Felling of trees by DMRC, PWD given rise to air pollution: HC

The Delhi High Court on Wednesday noted that the "magnitude" of trees cut by DMRC and PWD for various projects has enabled air pollution to increase in the national capital and sought reports from them and the city government on where replantation was undertaken and how much, since 2010.

New Delhi: The Delhi High Court on Wednesday noted that the "magnitude" of trees cut by DMRC and PWD for various projects has enabled air pollution to increase in the national capital and sought reports from them and the city government on where replantation was undertaken and how much, since 2010.

It also observed the notified green cover which as per authorities was supposed to be 30 per cent had fallen to 10.2 per cent in 2009 and may be much lower today and sought an action plan from Delhi and central governments to restore it.

A bench of justices Badar Durrez Ahmed and Sanjeev Sachdeva made the observation and issued the direction after perusing the report submitted by amicus curiae Kailash Vasudev who told the court the Delhi Metro Rail Corporation (DMRC) and Public Works Department (PWD) have cut over one lakh fully grown trees in the past eight years.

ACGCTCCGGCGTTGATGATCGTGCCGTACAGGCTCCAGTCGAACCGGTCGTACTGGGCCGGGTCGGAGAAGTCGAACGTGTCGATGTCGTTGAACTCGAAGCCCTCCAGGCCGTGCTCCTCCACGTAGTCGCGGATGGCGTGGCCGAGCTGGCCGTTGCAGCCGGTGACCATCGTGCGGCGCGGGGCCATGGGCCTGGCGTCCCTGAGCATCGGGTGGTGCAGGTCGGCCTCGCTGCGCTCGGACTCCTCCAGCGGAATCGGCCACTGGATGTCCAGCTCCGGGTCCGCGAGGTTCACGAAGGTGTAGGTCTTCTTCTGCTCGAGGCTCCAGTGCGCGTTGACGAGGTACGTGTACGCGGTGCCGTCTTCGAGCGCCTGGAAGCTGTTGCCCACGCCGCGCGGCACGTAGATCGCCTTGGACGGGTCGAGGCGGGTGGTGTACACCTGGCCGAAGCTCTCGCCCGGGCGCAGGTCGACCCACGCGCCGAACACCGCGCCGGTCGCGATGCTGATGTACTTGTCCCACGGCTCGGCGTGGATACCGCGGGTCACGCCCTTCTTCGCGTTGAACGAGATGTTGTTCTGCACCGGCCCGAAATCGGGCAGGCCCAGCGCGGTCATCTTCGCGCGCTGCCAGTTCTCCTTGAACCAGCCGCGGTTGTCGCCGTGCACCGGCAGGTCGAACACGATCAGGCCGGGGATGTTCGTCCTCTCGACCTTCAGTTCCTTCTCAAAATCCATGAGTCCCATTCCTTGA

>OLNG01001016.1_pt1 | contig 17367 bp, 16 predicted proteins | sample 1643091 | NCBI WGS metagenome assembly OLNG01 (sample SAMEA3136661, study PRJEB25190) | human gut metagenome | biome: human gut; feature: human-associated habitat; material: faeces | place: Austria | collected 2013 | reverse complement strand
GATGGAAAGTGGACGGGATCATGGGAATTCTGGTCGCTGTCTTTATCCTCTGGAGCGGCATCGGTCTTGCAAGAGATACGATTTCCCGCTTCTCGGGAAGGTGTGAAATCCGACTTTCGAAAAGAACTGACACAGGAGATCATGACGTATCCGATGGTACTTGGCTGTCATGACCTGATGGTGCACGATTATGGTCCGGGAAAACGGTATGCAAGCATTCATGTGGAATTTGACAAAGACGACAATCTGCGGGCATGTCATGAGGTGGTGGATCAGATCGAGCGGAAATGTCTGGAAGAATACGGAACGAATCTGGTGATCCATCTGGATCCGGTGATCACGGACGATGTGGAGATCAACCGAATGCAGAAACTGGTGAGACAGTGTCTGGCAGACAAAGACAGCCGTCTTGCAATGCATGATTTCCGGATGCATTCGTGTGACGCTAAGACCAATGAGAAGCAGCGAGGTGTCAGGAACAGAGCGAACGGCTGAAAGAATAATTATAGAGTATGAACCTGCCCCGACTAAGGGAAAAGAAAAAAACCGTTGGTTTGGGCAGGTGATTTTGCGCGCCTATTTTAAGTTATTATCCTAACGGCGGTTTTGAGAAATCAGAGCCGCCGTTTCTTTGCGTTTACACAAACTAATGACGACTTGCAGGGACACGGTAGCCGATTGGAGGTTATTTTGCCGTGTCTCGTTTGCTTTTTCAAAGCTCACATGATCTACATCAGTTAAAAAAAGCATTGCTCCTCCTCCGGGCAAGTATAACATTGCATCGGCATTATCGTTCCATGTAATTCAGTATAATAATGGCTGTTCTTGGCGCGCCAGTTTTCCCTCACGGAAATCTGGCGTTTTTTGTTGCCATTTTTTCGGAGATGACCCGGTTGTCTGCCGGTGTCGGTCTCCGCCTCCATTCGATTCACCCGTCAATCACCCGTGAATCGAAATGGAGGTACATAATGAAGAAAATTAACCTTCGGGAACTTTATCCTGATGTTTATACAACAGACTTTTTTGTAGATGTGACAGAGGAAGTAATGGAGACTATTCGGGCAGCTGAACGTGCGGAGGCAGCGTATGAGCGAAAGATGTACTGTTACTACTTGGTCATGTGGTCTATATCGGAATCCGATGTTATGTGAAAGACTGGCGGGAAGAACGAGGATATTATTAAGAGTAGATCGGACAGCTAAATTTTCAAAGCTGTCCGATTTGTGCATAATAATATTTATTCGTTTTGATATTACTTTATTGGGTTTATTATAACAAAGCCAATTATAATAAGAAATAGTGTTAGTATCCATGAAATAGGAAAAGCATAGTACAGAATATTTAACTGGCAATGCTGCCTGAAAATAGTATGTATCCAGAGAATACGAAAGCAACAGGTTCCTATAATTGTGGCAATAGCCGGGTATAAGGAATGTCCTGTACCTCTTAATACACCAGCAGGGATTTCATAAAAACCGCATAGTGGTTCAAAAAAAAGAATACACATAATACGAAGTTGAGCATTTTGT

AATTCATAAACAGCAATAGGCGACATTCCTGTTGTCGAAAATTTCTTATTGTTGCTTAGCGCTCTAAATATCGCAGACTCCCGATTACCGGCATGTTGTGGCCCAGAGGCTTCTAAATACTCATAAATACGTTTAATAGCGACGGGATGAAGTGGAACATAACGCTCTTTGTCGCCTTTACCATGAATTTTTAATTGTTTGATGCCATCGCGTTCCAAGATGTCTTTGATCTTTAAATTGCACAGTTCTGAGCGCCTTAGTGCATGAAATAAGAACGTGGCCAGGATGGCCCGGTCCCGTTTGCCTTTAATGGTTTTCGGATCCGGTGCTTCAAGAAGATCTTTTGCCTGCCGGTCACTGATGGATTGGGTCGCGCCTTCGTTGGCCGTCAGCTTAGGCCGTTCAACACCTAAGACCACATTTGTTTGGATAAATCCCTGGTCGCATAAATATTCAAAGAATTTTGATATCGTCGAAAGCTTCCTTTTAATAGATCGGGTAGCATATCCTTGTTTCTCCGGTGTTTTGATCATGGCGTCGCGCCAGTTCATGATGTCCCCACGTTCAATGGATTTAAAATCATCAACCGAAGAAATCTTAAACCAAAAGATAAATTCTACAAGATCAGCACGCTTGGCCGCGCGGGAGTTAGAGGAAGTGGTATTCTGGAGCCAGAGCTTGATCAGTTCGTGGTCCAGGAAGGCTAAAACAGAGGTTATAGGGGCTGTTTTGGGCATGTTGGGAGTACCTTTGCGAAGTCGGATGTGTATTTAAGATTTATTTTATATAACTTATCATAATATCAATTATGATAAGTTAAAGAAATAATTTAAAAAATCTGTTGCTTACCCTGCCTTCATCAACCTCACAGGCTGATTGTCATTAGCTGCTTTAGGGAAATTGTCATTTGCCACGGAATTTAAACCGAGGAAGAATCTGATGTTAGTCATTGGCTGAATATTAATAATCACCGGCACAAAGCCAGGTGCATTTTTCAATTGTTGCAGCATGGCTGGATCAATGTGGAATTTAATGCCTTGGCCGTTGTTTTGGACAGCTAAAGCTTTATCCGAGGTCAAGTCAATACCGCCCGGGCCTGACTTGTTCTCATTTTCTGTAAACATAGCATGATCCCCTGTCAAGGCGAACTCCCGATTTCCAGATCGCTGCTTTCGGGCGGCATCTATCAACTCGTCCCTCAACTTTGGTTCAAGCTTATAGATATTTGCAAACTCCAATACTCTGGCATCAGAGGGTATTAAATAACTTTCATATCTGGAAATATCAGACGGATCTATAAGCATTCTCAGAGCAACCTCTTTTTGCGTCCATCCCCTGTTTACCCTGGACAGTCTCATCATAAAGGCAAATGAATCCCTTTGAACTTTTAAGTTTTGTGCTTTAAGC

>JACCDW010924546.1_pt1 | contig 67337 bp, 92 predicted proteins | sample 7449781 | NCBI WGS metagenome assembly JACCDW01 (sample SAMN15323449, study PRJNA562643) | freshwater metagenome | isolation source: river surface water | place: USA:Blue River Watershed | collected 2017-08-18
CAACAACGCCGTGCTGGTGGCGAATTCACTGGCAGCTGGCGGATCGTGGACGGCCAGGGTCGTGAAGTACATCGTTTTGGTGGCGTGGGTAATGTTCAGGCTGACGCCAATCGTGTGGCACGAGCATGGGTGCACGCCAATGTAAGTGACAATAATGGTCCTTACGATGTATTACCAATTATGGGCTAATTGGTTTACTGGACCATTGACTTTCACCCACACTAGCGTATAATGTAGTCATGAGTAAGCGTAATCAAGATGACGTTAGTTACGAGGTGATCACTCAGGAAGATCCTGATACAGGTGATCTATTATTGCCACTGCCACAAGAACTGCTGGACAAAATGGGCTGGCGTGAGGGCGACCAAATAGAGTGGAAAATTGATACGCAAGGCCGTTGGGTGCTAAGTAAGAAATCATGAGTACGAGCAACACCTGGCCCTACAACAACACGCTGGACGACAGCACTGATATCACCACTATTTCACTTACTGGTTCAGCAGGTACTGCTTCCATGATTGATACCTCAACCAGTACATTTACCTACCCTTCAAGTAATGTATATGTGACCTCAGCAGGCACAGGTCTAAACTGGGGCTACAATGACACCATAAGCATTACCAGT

The amicus also told the court that two-wheelers, which account for about two-thirds of total vehicular population in Delhi, were the highest contributors to air pollution and not buses or trucks as they run on two-stroke engines which do not use catalytic convertors.

The court, however, refused to pass any order on this submission saying it "does not want to take any knee jerk action" and wants to study all aspects of the issue.

"We do not want uncoordinated or unplanned steps being taken left right and centre as is happening now," the court said and added that it is calling for the reports of tree replantation from the authorities to see where trees have been cut and where replantation is taking place.

"As there is no point in cutting trees in one area and carrying out replanting elsewhere," it said and listed the matter for further hearing on April 24.

It also noted that "if trees are not planted now, there won't be any trees 30-40 years from now" as most trees, like the peepal, neem and local sheesham, in the national capital take between 25-40 years to be fully grown.